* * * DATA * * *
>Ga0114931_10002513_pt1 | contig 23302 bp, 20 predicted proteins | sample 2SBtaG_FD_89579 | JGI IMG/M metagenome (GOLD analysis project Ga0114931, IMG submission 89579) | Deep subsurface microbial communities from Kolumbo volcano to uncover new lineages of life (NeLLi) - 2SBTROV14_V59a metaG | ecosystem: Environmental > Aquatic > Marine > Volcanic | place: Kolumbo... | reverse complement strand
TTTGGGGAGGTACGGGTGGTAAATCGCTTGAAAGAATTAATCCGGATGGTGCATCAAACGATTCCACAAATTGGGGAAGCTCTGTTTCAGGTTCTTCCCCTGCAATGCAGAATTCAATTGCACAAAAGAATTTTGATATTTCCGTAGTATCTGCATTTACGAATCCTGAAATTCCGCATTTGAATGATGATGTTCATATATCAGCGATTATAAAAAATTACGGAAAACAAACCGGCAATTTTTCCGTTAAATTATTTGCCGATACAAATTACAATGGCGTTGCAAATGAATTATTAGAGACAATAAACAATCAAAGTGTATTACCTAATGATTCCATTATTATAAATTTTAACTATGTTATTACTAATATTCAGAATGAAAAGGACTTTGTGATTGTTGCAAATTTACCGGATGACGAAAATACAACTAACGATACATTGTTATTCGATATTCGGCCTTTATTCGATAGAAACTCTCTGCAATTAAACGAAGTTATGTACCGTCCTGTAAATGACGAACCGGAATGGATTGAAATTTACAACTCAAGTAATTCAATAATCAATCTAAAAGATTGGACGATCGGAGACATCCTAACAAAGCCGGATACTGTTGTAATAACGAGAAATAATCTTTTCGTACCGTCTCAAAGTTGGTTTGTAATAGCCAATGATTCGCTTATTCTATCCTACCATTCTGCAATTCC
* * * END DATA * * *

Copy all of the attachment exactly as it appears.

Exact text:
>Ga0114931_10002513_pt1 | contig 23302 bp, 20 predicted proteins | sample 2SBtaG_FD_89579 | JGI IMG/M metagenome (GOLD analysis project Ga0114931, IMG submission 89579) | Deep subsurface microbial communities from Kolumbo volcano to uncover new lineages of life (NeLLi) - 2SBTROV14_V59a metaG | ecosystem: Environmental > Aquatic > Marine > Volcanic | place: Kolumbo... | reverse complement strand
TTTGGGGAGGTACGGGTGGTAAATCGCTTGAAAGAATTAATCCGGATGGTGCATCAAACGATTCCACAAATTGGGGAAGCTCTGTTTCAGGTTCTTCCCCTGCAATGCAGAATTCAATTGCACAAAAGAATTTTGATATTTCCGTAGTATCTGCATTTACGAATCCTGAAATTCCGCATTTGAATGATGATGTTCATATATCAGCGATTATAAAAAATTACGGAAAACAAACCGGCAATTTTTCCGTTAAATTATTTGCCGATACAAATTACAATGGCGTTGCAAATGAATTATTAGAGACAATAAACAATCAAAGTGTATTACCTAATGATTCCATTATTATAAATTTTAACTATGTTATTACTAATATTCAGAATGAAAAGGACTTTGTGATTGTTGCAAATTTACCGGATGACGAAAATACAACTAACGATACATTGTTATTCGATATTCGGCCTTTATTCGATAGAAACTCTCTGCAATTAAACGAAGTTATGTACCGTCCTGTAAATGACGAACCGGAATGGATTGAAATTTACAACTCAAGTAATTCAATAATCAATCTAAAAGATTGGACGATCGGAGACATCCTAACAAAGCCGGATACTGTTGTAATAACGAGAAATAATCTTTTCGTACCGTCTCAAAGTTGGTTTGTAATAGCCAATGATTCGCTTATTCTATCCTACCATTCTGCAATTCC